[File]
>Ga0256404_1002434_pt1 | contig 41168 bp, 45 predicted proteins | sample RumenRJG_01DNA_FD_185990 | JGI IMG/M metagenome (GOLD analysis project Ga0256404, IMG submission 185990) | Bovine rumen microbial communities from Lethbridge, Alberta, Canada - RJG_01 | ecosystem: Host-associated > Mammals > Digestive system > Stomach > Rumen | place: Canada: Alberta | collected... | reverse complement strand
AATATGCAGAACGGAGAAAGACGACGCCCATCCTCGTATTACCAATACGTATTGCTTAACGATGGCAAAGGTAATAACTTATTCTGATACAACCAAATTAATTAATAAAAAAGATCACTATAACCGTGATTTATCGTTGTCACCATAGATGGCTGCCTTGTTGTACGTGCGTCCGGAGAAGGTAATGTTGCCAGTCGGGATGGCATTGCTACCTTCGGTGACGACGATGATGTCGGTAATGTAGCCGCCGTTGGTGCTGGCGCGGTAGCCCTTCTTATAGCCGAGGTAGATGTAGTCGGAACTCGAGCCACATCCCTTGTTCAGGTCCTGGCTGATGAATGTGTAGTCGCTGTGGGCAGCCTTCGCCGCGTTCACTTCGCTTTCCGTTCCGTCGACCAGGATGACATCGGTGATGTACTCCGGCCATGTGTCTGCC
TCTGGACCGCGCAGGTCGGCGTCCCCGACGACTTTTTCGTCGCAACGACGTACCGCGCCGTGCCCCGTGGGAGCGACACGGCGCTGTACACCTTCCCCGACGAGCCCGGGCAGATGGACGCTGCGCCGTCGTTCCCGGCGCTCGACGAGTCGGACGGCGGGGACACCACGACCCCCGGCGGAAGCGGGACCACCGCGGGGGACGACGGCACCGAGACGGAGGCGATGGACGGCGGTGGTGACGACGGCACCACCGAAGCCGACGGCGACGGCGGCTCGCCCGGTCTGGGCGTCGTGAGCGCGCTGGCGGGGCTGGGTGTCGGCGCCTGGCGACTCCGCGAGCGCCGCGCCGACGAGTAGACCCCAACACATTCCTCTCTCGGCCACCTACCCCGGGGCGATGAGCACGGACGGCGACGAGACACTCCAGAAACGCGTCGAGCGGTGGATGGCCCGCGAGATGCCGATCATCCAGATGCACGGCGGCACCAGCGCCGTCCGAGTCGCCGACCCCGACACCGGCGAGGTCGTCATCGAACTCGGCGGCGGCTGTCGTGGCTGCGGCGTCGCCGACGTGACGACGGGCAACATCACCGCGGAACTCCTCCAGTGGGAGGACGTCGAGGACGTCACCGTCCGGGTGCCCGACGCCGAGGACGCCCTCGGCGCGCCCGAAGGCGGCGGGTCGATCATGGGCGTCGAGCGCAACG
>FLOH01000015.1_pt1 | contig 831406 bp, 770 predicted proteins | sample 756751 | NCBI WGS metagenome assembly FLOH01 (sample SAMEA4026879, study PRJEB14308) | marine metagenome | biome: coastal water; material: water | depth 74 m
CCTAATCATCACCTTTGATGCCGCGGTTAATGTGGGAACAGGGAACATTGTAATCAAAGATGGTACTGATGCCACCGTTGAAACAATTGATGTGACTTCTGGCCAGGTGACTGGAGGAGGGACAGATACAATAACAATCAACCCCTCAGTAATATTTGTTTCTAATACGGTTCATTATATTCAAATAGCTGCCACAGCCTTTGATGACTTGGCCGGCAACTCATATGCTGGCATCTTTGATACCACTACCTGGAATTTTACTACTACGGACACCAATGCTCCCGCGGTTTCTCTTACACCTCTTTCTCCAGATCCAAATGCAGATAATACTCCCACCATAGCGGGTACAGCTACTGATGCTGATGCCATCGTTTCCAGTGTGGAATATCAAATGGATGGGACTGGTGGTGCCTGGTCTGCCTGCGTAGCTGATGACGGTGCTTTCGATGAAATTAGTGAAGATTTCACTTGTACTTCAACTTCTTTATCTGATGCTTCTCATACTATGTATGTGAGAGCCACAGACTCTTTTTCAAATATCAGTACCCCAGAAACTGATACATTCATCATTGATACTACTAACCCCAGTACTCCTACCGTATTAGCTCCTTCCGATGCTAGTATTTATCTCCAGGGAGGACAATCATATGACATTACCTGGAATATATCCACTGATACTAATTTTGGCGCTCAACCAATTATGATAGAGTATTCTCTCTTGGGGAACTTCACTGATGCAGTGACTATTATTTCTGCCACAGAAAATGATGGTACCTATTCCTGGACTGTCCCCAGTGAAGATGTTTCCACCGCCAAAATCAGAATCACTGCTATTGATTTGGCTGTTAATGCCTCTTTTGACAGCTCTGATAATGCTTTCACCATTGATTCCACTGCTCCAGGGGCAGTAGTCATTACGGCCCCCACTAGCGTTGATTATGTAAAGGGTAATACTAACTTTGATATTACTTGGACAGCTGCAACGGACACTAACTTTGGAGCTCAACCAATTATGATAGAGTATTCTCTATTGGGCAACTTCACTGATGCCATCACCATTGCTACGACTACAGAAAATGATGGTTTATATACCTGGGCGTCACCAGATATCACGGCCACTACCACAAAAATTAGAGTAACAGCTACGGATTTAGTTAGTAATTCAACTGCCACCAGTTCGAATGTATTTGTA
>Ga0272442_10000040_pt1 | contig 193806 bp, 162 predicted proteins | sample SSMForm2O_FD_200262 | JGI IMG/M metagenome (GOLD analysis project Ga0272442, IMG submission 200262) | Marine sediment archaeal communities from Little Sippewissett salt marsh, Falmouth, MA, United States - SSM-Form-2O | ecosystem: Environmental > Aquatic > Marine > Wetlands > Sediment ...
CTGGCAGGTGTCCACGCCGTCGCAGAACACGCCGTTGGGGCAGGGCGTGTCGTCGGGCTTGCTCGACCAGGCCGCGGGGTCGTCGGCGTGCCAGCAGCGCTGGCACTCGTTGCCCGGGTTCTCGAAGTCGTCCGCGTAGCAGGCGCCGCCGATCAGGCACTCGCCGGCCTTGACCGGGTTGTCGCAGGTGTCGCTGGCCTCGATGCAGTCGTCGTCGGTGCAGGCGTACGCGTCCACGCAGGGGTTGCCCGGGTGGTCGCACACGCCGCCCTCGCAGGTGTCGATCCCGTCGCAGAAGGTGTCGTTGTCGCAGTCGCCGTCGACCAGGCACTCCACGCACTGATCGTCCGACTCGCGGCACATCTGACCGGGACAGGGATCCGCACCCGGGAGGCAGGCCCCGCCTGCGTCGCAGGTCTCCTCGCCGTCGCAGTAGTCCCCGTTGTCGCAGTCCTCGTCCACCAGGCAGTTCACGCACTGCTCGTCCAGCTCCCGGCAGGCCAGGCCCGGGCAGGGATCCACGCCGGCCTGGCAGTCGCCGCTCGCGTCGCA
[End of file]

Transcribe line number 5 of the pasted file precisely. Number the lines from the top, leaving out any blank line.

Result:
CCTAATCATCACCTTTGATGCCGCGGTTAATGTGGGAACAGGGAACATTGTAATCAAAGATGGTACTGATGCCACCGTTGAAACAATTGATGTGACTTCTGGCCAGGTGACTGGAGGAGGGACAGATACAATAACAATCAACCCCTCAGTAATATTTGTTTCTAATACGGTTCATTATATTCAAATAGCTGCCACAGCCTTTGATGACTTGGCCGGCAACTCATATGCTGGCATCTTTGATACCACTACCTGGAATTTTACTACTACGGACACCAATGCTCCCGCGGTTTCTCTTACACCTCTTTCTCCAGATCCAAATGCAGATAATACTCCCACCATAGCGGGTACAGCTACTGATGCTGATGCCATCGTTTCCAGTGTGGAATATCAAATGGATGGGACTGGTGGTGCCTGGTCTGCCTGCGTAGCTGATGACGGTGCTTTCGATGAAATTAGTGAAGATTTCACTTGTACTTCAACTTCTTTATCTGATGCTTCTCATACTATGTATGTGAGAGCCACAGACTCTTTTTCAAATATCAGTACCCCAGAAACTGATACATTCATCATTGATACTACTAACCCCAGTACTCCTACCGTATTAGCTCCTTCCGATGCTAGTATTTATCTCCAGGGAGGACAATCATATGACATTACCTGGAATATATCCACTGATACTAATTTTGGCGCTCAACCAATTATGATAGAGTATTCTCTCTTGGGGAACTTCACTGATGCAGTGACTATTATTTCTGCCACAGAAAATGATGGTACCTATTCCTGGACTGTCCCCAGTGAAGATGTTTCCACCGCCAAAATCAGAATCACTGCTATTGATTTGGCTGTTAATGCCTCTTTTGACAGCTCTGATAATGCTTTCACCATTGATTCCACTGCTCCAGGGGCAGTAGTCATTACGGCCCCCACTAGCGTTGATTATGTAAAGGGTAATACTAACTTTGATATTACTTGGACAGCTGCAACGGACACTAACTTTGGAGCTCAACCAATTATGATAGAGTATTCTCTATTGGGCAACTTCACTGATGCCATCACCATTGCTACGACTACAGAAAATGATGGTTTATATACCTGGGCGTCACCAGATATCACGGCCACTACCACAAAAATTAGAGTAACAGCTACGGATTTAGTTAGTAATTCAACTGCCACCAGTTCGAATGTATTTGTA